IDEAS home Printed from https://ideas.repec.org/
MyIDEAS: Login to save this article or follow this journal

Wage Penalties And Sexual Orientation: An Update Using The General Social Survey

  • BRENDAN CUSHING-DANIELS
  • TSZ-YING YEUNG
Registered author(s):

    "This study uses data from the 1988 to 2006 General Social Survey (GSS) to examine the effects of sexual orientation on earnings. Previous research using the GSS has found that lesbians earn 18%-23% more than similarly qualified heterosexual women and that wage penalties for gay men are slightly larger than the premia for lesbians. Using behavioral definitions of sexual orientation based on the previous year and the previous 5 yr of sexual activity, we find the familiar wage premia/penalties for lesbian/gay workers in our ordinary least squares estimations, but we find that these wage differences are falling over time. Furthermore, in contrast to the earlier results, for our regressions over the entire sample period, correcting for differential selection into full-time work reduces the estimated penalties for unmarried gay men and eliminates the entire wage premium for all lesbians. There is now a sizeable, though imprecisely measured, penalty for some lesbians. "("JEL "J1, J3, J7) Copyright (c) 2009 Western Economic Association International.

    If you experience problems downloading a file, check if you have the proper application to view it first. In case of further problems read the IDEAS help page. Note that these files are not on the IDEAS site. Please be patient as the files may be large.

    File URL: http://www.blackwell-synergy.com/doi/abs/10.1111/j.1465-7287.2008.00132.x
    File Function: link to full text
    Download Restriction: Access to full text is restricted to subscribers.

    As the access to this document is restricted, you may want to look for a different version under "Related research" (further below) or search for a different version of it.

    Article provided by Western Economic Association International in its journal Contemporary Economic Policy.

    Volume (Year): 27 (2009)
    Issue (Month): 2 (04)
    Pages: 164-175

    as
    in new window

    Handle: RePEc:bla:coecpo:v:27:y:2009:i:2:p:164-175
    Contact details of provider: Postal: 18830 Brookhurst Street, Suite 304, Fountain Valley, CA 92708 USA
    Phone: 714-965-8800
    Fax: 714-965-8829
    Web page: http://www.blackwellpublishing.com/journal.asp?ref=1074-3529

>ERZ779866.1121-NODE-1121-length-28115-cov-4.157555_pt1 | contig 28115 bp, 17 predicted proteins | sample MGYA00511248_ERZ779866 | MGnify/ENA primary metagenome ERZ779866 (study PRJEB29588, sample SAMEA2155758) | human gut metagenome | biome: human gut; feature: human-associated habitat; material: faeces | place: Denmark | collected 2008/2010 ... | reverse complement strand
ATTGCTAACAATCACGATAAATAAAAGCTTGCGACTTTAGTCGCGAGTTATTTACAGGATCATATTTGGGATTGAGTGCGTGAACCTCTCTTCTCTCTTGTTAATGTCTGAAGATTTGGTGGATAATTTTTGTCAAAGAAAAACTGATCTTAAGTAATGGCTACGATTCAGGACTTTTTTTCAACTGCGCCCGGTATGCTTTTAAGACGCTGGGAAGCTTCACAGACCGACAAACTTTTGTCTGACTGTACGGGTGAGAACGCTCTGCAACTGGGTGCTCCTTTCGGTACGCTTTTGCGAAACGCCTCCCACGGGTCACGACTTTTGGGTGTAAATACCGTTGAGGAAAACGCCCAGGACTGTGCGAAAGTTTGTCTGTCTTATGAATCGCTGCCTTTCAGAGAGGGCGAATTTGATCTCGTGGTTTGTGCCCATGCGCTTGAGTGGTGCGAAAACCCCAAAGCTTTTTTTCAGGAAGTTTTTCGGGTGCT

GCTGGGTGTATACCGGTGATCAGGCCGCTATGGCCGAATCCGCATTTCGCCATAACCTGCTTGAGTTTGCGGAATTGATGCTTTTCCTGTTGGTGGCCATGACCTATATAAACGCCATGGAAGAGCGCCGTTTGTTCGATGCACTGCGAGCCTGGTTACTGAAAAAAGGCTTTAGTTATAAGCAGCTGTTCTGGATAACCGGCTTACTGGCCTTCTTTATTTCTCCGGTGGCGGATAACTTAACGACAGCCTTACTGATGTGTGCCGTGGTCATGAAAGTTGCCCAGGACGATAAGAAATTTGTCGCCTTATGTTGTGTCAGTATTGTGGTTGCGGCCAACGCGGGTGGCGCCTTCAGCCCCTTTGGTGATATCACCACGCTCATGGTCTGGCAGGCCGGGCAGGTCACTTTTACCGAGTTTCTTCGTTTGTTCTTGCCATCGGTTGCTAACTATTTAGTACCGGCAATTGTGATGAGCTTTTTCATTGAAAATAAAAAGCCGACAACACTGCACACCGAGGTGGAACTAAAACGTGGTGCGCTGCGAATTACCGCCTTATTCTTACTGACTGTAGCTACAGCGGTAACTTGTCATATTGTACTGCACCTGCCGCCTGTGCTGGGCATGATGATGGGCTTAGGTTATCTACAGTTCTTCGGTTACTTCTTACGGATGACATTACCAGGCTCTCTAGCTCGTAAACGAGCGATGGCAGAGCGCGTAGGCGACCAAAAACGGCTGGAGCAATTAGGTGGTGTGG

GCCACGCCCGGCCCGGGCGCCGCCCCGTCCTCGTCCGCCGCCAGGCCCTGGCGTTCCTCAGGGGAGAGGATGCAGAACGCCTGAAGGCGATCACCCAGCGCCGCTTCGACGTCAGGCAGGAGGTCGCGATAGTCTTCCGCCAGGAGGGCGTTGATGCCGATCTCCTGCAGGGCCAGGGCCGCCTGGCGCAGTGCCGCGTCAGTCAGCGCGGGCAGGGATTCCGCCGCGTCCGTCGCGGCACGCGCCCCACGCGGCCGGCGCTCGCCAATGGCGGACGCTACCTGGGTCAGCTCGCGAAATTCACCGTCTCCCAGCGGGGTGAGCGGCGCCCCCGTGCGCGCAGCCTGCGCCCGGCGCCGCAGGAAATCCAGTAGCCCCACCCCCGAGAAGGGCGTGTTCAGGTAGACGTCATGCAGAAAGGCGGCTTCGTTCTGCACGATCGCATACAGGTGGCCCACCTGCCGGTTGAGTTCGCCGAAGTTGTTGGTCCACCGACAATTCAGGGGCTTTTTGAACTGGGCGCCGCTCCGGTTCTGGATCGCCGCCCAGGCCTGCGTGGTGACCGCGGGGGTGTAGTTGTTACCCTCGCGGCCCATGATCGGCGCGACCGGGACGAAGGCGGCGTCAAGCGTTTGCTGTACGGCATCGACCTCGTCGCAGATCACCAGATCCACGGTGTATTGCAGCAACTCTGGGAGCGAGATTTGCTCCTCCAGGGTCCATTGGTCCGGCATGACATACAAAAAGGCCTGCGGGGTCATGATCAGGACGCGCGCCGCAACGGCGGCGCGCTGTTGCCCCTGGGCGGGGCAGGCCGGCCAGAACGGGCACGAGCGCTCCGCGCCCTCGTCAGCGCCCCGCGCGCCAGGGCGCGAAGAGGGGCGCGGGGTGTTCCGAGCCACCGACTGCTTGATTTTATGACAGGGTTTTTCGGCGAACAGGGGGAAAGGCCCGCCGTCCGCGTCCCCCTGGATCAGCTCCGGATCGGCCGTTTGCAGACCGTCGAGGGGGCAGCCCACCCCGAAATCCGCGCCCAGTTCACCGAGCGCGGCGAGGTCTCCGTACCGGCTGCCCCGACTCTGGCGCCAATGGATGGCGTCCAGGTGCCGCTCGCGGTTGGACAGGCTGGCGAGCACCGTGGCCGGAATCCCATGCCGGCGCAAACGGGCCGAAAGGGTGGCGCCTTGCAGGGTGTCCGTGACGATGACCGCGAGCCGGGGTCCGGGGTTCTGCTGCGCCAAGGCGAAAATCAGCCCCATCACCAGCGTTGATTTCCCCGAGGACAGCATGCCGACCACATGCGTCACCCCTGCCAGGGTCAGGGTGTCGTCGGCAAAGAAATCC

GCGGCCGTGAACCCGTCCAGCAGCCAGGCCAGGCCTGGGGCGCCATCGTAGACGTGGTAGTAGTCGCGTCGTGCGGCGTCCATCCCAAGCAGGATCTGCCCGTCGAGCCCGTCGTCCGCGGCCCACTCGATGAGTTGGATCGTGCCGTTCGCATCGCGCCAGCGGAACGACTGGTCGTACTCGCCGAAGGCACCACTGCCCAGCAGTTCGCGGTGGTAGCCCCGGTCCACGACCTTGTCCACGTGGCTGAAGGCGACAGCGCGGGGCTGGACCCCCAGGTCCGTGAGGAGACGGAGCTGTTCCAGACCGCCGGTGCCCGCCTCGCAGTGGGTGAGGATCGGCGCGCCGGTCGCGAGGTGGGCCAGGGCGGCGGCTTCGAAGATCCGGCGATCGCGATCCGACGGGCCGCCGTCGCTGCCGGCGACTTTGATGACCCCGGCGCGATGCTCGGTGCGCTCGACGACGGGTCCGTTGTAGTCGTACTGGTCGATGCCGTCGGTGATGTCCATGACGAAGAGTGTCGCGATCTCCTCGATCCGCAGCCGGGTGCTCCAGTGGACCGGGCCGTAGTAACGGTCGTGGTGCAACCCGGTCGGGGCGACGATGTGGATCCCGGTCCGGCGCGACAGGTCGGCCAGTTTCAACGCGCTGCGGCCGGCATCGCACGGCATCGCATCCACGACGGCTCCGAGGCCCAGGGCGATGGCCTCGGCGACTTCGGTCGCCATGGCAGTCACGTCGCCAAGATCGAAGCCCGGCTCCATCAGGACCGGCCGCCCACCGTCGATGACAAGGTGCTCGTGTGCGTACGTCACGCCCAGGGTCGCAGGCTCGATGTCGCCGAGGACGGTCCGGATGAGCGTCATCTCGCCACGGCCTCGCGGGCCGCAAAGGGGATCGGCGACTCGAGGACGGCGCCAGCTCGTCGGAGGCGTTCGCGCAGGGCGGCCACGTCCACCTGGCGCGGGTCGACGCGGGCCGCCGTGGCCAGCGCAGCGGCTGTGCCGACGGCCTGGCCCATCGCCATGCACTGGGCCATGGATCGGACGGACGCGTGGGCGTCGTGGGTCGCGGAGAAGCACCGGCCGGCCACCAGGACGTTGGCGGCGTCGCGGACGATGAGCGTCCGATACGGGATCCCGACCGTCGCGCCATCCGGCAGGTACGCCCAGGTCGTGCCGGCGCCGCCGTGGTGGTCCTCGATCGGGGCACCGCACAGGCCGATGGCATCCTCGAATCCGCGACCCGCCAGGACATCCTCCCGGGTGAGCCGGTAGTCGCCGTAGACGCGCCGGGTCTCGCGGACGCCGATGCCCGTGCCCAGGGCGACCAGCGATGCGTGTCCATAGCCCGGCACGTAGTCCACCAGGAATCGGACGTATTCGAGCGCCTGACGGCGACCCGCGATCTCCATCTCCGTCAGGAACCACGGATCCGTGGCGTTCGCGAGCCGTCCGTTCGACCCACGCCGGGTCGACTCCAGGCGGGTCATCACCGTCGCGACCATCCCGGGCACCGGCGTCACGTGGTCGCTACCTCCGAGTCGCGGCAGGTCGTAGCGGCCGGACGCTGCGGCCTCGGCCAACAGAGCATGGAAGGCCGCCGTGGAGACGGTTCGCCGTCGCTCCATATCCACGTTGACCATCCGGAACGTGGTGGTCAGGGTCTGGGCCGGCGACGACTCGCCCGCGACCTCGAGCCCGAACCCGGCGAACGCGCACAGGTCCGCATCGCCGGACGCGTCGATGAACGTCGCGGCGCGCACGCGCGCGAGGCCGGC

Email:


    More information through EDIRC

    Order Information: Web: http://www.blackwellpublishing.com/subs.asp?ref=1074-3529

    No references listed on IDEAS
    You can help add them by filling out this form.

    This item is not listed on Wikipedia, on a reading list or among the top items on IDEAS.

    When requesting a correction, please mention this item's handle: RePEc:bla:coecpo:v:27:y:2009:i:2:p:164-175. See general information about how to correct material in RePEc.

    For technical questions regarding this item, or to correct its authors, title, abstract, bibliographic or download information, contact: (Wiley-Blackwell Digital Licensing)

    or (Christopher F. Baum)

    If you have authored this item and are not yet registered with RePEc, we encourage you to do it here. This allows to link your profile to this item. It also allows you to accept potential citations to this item that we are uncertain about.

    If references are entirely missing, you can add them using this form.

    If the full references list an item that is present in RePEc, but the system did not link to it, you can help with this form.

    If you know of missing items citing this one, you can help us creating those links by adding the relevant references in the same way as above, for each refering item. If you are a registered author of this item, you may also want to check the "citations" tab in your profile, as there may be some citations waiting for confirmation.

    Please note that corrections may take a couple of weeks to filter through the various RePEc services.

    This information is provided to you by IDEAS at the Research Division of the Federal Reserve Bank of St. Louis using RePEc data.